How challenging are vegan-friendly supplements to produce?


Are there enough vegan-friendly excipients, fillers, and delivery systems on the market?

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Vegan food is a growing market across the globe. One 2023 market report suggests that the vegan food market will grow by 10% year-over-year through to 2028.1 As more consumers adopt the vegan lifestyle, demand for vegan-friendly supplements is also growing. Consumers are increasingly seeking out botanical and other non-animal ingredients in their supplements, and they’re also beginning to scrutinize delivery systems and formats.

As the demand for vegan supplements grows, expect more brands to get in on the trend. But what challenges do they face when it comes to the ingredients needed to make vegan supplements? Here are some of the factors that influence how easy or difficult it could be to create vegan-friendly supplements.

Not All Ingredients Are Equally Vegan-Friendly

While there’s no shortage of demand for vegan supplements, there is a shortage of certain ingredients. Despite the fact that many bioactives are natural plant derivatives, there are some ingredients that can only be found in animal sources.

“Collagen peptides would fall into this category,” says Liz Clarke, CFS, director of research and communications for Nitta Gelatin (Morrisville, NC). “Although there are commercially available collagen boosters [that are vegan-friendly], a truly biomimetic vegan collagen peptide has yet to make it to the store shelves. This is partially due to the complexity of the molecule.”

Clarke says collagen peptides are naturally rich in hydroxyproline, which isn’t naturally abundant in plants. Thus, matching an amino acid profile when formulating a plant-based collagen alternative may only capture part of the benefits of collagen peptides. While newer techniques like precision fermentation and cell culture show promise in creating synthetic collagen, Clarke notes that these methods do not achieve price parity on a commercial scale.

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Gelatin Alternatives Face Challenges

Not all ingredients readily render themselves to vegan formulations, but there is somewhat more flexibility with respect to delivery formats. While gelatin, the most common form of material for soft and hard capsules, is animal-derived, there exist many vegan alternatives. However, plant-based gelatin alternatives still face challenges.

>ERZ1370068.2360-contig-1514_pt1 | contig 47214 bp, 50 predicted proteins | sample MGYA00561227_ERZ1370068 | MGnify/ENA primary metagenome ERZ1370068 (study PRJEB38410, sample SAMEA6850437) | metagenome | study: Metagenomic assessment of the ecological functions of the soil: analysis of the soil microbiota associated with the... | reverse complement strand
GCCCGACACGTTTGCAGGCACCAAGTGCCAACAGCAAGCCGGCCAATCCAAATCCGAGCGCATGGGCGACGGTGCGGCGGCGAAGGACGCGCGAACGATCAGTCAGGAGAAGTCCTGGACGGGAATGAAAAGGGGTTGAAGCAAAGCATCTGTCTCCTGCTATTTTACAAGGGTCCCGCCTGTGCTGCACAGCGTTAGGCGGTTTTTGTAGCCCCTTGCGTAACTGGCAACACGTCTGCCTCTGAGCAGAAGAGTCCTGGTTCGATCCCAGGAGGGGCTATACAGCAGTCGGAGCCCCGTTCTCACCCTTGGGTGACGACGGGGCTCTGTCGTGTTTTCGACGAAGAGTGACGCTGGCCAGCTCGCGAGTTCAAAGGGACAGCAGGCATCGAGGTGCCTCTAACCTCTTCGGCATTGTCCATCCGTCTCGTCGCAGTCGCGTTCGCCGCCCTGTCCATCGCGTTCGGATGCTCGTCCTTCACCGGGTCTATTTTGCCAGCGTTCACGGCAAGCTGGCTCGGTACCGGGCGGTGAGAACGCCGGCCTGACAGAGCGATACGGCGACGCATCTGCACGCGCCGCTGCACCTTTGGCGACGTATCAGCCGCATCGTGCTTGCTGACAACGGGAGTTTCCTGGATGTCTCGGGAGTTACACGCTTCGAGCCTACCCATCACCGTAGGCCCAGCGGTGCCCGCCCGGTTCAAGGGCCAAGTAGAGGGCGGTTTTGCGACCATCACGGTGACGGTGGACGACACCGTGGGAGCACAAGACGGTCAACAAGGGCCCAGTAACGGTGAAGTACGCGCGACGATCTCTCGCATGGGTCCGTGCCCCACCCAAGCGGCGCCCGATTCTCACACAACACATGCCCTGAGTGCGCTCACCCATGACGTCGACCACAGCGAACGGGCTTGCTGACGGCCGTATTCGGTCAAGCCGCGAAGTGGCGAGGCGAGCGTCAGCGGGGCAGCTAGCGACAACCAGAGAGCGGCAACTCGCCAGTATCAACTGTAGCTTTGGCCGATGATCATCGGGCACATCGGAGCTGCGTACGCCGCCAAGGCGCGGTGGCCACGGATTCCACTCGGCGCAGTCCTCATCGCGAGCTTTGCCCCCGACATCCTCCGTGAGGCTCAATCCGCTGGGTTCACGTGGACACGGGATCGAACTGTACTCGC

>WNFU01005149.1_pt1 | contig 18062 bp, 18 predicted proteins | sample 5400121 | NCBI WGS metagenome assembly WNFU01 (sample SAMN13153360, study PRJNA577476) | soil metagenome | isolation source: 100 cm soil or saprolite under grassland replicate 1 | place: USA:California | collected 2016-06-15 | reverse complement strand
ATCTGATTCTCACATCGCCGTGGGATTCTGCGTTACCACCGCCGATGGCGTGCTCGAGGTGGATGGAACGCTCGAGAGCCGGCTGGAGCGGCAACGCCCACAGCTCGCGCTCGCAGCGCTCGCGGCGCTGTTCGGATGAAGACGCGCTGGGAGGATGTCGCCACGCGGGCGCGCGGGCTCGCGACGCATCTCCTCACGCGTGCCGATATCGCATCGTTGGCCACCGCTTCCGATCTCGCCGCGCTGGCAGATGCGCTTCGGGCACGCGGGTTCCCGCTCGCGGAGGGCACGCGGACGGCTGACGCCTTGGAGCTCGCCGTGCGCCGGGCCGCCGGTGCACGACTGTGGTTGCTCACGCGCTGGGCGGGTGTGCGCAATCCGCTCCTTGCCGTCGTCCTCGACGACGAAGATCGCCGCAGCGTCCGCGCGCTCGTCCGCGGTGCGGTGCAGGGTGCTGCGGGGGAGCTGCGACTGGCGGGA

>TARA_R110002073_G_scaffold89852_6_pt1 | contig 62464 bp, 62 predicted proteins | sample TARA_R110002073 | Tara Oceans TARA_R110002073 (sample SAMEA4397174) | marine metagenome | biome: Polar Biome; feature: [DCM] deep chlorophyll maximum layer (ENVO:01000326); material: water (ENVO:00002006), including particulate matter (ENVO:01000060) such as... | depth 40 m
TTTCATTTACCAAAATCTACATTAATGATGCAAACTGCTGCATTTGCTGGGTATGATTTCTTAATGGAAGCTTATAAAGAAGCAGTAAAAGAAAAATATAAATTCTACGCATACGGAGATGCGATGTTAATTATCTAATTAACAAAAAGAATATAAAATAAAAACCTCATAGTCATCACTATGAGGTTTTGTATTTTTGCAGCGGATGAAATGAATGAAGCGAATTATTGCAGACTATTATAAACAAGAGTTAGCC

“The performance, versatility, and cost-effectiveness of gelatin is difficult to match with vegan substitutes,” Clarke explains. “With gummies, there’s a definite difference in eating experience and texture when switching formulation from gelatin to a vegan alternative. Gelatin melts at body temperature, which lends itself to a bouncy, melt-in-your-mouth experience that isn’t reproducible with plant-based ingredients.”

Despite these limitations, formulators still have vegan options. Pectin, starch, and carrageenan are all readily available vegan options for formulating supplements.

New Softgel Solution Revolutionizes Vegan Market

While the vegan supplement market has faced some limitations in the past, new offerings are coming to market that are making it easier for brands to formulate vegan-friendly products. In April 2023, IFF (New York, NY) launched its branded Verdigel softgel, a pectin-based softgel system designed for vegan applications. The Verdigel system is a ready-to-use pectin-based premix that creates softgels when combined with water and a plasticizer.

“Verdigel SC offers significant processing benefits as well as labeling advantages, as it is vegan, halal, kosher, non-GMO, and contains no gluten, allergens, or preservatives,” IFF said in a press release. “The introduction of Verdigel SC enables manufacturers of vegan softgels to offer carrageenan-free products, which are in high demand in several markets.”

The Way Forward

The vegan supplements market is experiencing rapid and sustained growth, buoyed by the growth of the vegan food market. As a result, demand for vegan-friendly delivery systems has grown. Ingredient suppliers and delivery system manufacturers are now racing to find vegan-friendly alternatives to classic delivery systems like capsules, tablets, and softgels. The market, though, faces headwinds. Some ingredients, like collagen, don’t readily lend themselves to a vegan-friendly application. Meanwhile, plant-based gelatin alternatives may not offer the same mouthfeel and experience as gelatin-derived supplements.

In spite of these challenges, the industry is forging ahead with vegan supplements. As consumer demand for vegan supplements continues, expect more innovation in this space.


  1. The Insight Partners. Vegan food market share ($31 billion by 2028) is booming with growing trend of veganism – global study by The Insight Partners. Globe Newswire. January 2023.
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